If you use a client such as Microsoft Outlook or Apple Mail, it is easy to choose email. Click on an email in your inbox, scroll down, press the SHIFT key on your keyboard, and select another email. All emails between the first and the second will be selected. You can drag and drop them into your archive folder or use the Archive button. Like the floppy disk icon used to represent Save, there is a standard archive icon that looks like a traditional cardboard archive. This is found in both Outlook and Apple Mail (both the client applications and the mobile apps) for the Archive button.
If you use the Outlook client, you can also create a quick step action that marks all selected emails as read and moves them to the archive folder with the click of a button (or keyboard shortcut).
If you have decided to start over, you can always select all emails in your inbox using the Ctrl + A keyboard shortcut (Command + A on a Mac) and archive them. We can not tell you if it is the right thing to do, but you will probably get an empty inbox very quickly.
In a web interface like Gmail, you can select one page at a time by clicking the checkbox at the top of the page.
After selecting the emails, click File to move them.
There is no keyboard shortcut for selecting all emails in your Gmail inbox (although * + a marks all emails on the page) but once you have selected all emails on the page, a message bar will appear above the emails giving you ability to select all emails in your inbox.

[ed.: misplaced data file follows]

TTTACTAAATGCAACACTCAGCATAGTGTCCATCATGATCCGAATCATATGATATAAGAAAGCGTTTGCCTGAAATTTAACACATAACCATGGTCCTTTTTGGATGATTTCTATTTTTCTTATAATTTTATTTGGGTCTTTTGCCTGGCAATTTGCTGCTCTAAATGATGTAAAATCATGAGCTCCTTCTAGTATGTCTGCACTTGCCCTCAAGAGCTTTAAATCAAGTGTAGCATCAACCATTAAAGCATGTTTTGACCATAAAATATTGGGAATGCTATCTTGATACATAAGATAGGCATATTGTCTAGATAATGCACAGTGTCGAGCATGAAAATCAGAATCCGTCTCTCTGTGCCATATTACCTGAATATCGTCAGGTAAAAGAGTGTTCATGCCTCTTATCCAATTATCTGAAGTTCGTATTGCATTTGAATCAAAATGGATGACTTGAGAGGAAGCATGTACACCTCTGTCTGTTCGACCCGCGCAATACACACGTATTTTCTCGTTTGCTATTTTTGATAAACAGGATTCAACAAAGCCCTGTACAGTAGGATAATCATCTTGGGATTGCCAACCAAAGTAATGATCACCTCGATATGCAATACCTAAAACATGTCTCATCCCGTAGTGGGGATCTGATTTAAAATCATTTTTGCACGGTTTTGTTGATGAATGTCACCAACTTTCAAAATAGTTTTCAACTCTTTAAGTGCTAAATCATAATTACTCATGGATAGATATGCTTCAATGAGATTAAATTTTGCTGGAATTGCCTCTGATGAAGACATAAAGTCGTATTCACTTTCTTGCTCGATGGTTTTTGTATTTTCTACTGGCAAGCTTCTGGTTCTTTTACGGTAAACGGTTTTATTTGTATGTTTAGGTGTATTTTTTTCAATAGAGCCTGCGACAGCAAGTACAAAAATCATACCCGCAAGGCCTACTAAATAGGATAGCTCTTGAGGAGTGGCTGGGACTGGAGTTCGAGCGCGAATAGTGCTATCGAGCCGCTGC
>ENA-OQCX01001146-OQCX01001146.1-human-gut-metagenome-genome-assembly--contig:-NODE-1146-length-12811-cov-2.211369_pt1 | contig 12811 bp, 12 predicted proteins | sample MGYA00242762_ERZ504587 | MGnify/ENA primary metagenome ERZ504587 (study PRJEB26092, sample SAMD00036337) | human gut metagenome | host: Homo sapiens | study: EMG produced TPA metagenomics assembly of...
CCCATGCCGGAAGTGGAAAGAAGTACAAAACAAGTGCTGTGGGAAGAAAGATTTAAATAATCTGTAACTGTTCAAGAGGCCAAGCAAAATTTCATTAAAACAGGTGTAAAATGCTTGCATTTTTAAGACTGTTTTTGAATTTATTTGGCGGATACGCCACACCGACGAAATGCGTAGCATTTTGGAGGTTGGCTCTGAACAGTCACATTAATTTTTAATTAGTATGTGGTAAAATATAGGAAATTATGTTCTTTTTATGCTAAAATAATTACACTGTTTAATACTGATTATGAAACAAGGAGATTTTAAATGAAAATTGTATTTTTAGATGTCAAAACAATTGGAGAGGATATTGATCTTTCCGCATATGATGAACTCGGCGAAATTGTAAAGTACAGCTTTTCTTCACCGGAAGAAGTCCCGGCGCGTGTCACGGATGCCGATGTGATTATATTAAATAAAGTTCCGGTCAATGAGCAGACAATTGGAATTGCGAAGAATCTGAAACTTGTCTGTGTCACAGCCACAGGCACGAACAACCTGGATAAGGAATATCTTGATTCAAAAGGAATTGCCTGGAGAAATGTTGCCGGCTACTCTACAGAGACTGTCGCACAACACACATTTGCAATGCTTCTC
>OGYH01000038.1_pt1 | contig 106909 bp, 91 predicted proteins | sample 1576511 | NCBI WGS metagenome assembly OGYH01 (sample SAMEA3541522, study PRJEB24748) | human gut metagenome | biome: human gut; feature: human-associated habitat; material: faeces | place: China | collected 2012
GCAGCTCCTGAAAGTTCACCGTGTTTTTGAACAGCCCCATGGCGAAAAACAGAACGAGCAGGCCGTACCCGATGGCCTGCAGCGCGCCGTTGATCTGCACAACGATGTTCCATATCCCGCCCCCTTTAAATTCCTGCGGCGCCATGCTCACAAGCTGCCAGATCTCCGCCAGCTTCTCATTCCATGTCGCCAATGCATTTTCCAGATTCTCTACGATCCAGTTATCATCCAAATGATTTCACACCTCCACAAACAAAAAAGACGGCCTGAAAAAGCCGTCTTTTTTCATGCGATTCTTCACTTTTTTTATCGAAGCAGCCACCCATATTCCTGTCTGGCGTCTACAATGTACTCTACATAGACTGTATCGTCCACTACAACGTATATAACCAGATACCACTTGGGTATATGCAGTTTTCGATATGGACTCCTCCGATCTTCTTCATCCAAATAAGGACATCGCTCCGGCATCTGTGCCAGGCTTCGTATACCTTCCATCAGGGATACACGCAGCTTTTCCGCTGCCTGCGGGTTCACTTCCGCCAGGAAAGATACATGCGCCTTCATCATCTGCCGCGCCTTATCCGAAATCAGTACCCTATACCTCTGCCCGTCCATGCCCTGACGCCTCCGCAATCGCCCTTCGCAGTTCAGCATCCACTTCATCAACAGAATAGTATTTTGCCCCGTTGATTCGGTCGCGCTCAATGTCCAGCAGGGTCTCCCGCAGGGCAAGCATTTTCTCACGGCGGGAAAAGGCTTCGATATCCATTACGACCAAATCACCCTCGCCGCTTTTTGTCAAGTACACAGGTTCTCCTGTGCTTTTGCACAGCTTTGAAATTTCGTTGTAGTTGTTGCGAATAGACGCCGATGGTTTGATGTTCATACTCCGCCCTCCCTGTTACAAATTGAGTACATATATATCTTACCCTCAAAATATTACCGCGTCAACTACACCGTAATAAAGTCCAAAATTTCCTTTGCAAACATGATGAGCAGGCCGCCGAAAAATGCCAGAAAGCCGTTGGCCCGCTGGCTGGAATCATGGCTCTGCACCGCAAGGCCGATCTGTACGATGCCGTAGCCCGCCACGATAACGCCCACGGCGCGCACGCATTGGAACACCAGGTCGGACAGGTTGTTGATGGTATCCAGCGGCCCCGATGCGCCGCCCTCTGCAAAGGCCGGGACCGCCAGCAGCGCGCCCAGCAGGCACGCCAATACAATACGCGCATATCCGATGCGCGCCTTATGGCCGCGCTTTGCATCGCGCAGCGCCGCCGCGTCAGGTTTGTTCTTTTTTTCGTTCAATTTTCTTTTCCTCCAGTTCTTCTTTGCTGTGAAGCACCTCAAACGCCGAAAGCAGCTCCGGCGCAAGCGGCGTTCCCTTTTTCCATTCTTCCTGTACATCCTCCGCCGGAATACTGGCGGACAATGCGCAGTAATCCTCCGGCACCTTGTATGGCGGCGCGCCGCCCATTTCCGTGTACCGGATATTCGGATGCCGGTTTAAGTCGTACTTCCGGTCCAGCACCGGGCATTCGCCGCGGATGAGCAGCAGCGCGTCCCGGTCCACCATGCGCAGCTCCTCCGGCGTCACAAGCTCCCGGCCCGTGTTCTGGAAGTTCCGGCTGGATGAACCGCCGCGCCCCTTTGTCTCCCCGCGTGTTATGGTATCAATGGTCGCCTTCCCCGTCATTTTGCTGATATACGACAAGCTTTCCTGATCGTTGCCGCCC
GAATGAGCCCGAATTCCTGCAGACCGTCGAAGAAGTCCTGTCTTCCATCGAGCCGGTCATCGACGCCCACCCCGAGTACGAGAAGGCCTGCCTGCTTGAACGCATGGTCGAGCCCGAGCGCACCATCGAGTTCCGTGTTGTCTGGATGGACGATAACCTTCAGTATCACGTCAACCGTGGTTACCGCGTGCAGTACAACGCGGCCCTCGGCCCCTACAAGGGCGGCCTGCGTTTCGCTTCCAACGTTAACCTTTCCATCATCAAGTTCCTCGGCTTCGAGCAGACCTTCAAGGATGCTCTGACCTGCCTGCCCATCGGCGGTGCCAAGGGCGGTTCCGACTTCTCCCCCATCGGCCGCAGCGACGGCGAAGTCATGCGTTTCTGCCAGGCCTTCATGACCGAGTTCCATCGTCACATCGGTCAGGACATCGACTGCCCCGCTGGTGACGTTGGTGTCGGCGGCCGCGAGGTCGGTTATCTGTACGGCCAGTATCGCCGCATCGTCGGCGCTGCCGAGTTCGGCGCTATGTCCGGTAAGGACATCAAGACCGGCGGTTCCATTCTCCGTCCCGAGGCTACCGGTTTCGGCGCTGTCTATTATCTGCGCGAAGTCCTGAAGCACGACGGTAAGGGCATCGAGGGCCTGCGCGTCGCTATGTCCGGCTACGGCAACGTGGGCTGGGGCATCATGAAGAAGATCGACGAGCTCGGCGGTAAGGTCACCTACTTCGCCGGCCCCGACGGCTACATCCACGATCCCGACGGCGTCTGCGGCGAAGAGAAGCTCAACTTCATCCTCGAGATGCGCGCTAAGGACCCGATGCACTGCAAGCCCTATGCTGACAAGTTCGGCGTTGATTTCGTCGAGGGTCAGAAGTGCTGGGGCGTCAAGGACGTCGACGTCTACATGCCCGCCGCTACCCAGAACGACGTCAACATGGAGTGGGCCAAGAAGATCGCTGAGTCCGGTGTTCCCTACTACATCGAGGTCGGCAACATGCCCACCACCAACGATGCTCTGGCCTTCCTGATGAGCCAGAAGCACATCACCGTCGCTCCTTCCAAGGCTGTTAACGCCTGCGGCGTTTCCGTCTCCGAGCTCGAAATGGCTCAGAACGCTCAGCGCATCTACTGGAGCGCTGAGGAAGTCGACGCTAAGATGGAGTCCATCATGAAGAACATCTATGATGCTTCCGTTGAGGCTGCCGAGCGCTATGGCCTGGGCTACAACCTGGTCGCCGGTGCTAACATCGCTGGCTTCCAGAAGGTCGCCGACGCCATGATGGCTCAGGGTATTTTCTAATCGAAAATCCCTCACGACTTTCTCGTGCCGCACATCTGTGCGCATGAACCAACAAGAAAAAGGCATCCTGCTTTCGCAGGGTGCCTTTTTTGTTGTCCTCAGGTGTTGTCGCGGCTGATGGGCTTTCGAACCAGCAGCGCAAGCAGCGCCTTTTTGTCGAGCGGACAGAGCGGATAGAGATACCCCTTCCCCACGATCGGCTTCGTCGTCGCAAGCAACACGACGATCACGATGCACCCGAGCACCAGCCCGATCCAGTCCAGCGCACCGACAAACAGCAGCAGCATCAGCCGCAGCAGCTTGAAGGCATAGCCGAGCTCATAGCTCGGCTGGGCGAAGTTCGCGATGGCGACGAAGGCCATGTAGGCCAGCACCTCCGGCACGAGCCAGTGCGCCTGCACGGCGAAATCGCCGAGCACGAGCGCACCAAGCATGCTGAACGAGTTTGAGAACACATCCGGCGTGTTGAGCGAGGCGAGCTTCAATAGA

Click this link to select all emails in your inbox. The message field changes so that you can cancel the selection.
How many emails should you archive?
The number of emails you want to archive at once is really up to you. As we have said before, it is at best temporary and at worst almost impossible to have an empty inbox. You have no control over what comes into your inbox, because anyone with your address can send something to you. So even if you manage to empty your inbox, it will not remain empty. That said, it’s not a bad goal to aim for because having an empty inbox, even for a short time, definitely takes some pressure off your shoulders. But it will not remain empty, which is why managing your email is a process, not a goal. And of course, you do not need to archive an email if you do not need to keep it, you can delete it – it’s a great way to save space.
So instead of focusing all your efforts on archiving (or deleting) every single email in your inbox, focus on achievable goals that will reduce your email stress. Only you know what will reduce your email stress, but example goals are:
- No high priority emails left at the end of the day
- No record more than two business days old in your inbox
- No email from your staff / manager / customers (delete if necessary) at the end of the week
Find out which email is giving you the most stress. Manage and archive (or delete) these emails as a priority.
RELATED: What is Inbox Zero, and how can you achieve it?